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The Globe and Mail

Youth suicide - on screen and the real thing - on the rise

Actress Angelina Jolie in a scene from the film "Girl, Interrupted" for which she received a Best Supporting Actress nomination for an Academy Award in Beverly Hills, 15 February 2000.


Graphic, violent portrayals of suicide in top-earning movies has jumped substantially from 1950 to 2006.

Despite the explicit nature of showing the portrayal of suicide on film, many of the movies that do this have received PG-13 ratings, according to a report from the Annenberg Public Policy Center at the University of Pennsylvania, published this month in the Archives of Suicide Research.

The authors say the number of youths who have committed suicide has risen along with the portrayal of suicide in movies. It's impossible to establish a clear link, but they say it means the issue requires more study to understand if viewing a suicide in a movie is more likely to encourage someone to do it themselves.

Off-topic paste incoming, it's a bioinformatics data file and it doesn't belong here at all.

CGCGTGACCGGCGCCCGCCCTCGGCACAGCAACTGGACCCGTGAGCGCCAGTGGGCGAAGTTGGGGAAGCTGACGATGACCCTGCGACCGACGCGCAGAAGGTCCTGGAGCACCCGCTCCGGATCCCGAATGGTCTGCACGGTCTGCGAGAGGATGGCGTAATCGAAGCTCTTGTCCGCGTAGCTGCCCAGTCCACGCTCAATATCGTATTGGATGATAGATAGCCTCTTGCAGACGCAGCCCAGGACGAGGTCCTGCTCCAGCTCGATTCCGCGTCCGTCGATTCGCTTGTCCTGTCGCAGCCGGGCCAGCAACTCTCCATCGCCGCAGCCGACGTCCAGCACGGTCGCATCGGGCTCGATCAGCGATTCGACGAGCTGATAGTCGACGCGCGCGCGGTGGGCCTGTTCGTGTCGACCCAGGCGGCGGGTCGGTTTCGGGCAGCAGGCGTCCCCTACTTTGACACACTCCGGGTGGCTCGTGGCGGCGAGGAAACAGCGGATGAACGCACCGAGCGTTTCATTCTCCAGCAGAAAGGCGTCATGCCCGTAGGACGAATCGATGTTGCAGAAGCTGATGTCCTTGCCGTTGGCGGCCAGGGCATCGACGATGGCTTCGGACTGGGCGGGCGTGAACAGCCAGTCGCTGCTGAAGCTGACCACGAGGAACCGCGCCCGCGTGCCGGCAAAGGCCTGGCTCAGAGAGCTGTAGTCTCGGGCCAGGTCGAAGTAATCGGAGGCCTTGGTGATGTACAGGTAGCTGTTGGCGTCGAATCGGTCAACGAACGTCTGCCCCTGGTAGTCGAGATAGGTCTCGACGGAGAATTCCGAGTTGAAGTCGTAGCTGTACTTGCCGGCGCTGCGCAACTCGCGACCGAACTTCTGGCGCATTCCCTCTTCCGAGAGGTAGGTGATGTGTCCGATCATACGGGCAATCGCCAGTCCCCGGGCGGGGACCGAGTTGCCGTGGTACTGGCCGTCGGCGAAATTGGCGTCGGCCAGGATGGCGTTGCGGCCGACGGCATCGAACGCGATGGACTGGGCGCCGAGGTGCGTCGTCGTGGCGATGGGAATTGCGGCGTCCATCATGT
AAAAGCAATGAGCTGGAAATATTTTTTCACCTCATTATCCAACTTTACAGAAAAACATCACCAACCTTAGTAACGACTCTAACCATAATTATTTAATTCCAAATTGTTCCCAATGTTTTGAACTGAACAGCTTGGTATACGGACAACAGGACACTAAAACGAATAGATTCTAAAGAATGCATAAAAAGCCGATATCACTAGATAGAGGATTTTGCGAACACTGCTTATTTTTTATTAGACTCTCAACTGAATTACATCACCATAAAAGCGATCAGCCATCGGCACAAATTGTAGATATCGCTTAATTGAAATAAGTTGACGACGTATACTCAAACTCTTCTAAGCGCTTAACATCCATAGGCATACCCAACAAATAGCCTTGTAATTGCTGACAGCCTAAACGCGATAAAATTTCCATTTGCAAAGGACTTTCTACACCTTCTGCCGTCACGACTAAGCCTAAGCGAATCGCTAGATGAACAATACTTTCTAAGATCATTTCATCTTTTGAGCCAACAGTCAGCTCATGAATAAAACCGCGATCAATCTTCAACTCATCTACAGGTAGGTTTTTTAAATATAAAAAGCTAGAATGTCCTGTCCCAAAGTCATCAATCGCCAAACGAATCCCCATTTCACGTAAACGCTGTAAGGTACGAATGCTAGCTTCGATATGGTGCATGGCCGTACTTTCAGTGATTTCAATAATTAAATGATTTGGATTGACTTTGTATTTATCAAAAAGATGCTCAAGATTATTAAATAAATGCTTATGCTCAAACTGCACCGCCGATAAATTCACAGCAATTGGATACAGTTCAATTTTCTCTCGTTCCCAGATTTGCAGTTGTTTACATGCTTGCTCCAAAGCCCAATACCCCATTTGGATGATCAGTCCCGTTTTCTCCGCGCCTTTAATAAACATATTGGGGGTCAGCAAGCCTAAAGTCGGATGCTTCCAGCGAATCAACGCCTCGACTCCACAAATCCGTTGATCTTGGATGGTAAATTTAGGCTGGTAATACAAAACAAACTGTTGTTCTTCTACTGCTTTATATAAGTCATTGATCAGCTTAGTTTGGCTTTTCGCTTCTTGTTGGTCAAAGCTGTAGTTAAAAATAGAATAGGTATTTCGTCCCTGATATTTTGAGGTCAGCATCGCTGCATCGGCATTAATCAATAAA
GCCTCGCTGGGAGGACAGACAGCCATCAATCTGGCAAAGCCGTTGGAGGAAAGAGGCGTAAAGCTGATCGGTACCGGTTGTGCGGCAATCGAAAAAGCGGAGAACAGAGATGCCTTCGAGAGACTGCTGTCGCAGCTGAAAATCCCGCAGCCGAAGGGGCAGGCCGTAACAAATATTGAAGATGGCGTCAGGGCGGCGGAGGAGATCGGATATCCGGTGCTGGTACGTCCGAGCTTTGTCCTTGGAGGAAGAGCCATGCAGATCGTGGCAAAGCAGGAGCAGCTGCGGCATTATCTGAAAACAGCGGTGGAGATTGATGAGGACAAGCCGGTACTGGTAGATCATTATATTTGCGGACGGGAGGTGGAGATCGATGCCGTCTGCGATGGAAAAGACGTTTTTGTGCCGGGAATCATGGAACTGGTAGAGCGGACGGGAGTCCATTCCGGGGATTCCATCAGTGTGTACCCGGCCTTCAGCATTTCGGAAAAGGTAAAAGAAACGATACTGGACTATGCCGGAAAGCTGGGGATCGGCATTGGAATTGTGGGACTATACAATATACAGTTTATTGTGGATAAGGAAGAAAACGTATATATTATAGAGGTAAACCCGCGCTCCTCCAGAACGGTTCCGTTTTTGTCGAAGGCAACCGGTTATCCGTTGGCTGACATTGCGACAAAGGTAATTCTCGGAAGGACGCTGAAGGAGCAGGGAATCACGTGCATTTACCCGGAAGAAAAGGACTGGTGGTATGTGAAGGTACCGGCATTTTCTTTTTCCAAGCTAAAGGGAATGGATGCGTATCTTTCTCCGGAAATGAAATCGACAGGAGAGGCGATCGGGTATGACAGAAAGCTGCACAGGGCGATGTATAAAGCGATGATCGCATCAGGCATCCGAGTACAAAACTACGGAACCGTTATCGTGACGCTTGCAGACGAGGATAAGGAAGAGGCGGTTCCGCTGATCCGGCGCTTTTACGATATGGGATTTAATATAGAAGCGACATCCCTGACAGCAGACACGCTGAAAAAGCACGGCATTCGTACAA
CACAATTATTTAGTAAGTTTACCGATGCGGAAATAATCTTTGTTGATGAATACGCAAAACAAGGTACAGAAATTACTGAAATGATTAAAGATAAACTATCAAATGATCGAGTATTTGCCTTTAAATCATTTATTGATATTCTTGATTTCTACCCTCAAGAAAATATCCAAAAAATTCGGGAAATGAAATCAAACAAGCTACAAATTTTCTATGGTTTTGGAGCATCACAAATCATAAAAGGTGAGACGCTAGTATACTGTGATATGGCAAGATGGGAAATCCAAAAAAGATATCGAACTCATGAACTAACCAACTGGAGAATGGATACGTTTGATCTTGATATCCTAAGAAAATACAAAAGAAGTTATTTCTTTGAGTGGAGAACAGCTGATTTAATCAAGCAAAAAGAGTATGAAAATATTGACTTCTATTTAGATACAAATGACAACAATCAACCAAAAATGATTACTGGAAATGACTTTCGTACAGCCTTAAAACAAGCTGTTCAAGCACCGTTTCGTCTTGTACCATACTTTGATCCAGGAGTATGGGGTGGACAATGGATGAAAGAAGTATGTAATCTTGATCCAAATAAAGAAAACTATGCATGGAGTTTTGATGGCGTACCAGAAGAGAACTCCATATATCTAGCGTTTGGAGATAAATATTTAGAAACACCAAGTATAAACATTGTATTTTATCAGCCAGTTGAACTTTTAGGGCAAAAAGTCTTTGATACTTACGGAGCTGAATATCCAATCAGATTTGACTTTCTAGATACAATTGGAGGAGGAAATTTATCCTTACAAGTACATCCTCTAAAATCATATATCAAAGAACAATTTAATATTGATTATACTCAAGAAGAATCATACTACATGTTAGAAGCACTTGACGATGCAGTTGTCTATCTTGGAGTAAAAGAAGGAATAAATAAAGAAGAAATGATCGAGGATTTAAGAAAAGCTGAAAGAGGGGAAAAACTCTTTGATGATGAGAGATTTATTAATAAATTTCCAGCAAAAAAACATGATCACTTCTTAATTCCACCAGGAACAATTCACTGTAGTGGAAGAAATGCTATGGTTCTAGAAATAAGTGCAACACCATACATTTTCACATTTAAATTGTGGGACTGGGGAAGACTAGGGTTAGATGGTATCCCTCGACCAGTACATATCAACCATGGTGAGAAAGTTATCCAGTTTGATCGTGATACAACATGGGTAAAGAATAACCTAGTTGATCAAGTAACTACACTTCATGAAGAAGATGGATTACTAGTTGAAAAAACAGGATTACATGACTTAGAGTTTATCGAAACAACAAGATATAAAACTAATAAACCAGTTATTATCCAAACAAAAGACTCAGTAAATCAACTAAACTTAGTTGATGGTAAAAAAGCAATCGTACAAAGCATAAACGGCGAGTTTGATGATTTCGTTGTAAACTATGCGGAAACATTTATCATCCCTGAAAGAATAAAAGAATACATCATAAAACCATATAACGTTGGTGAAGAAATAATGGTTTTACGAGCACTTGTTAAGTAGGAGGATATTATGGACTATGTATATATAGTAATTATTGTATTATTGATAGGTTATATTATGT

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Lead author Patrick Jamieson told the Associated Press there is something "seriously wrong" when a movie that contains highly graphic scenes depicting a suicide receives a PG-13 rating.

To conduct the report, researchers looked at top-grossing films from 1950 to 2006 and created a scale measuring the scale of violence and the explicit nature of suicides portrayed in them. They found 855 suicide references in films.

Virgin Suicides, released in 2000, deals almost entirely with the issue of suicide and shows several characters attempting to, or actually going through with the act.

Suicide is also in many other well-known films, such as Girl, Interrupted, The Shawshank Redemption, Boogie Nights and The Royal Tenenbaums.

Is this simply art imitating society? Or do you think the movie portrayals have impacted real life?

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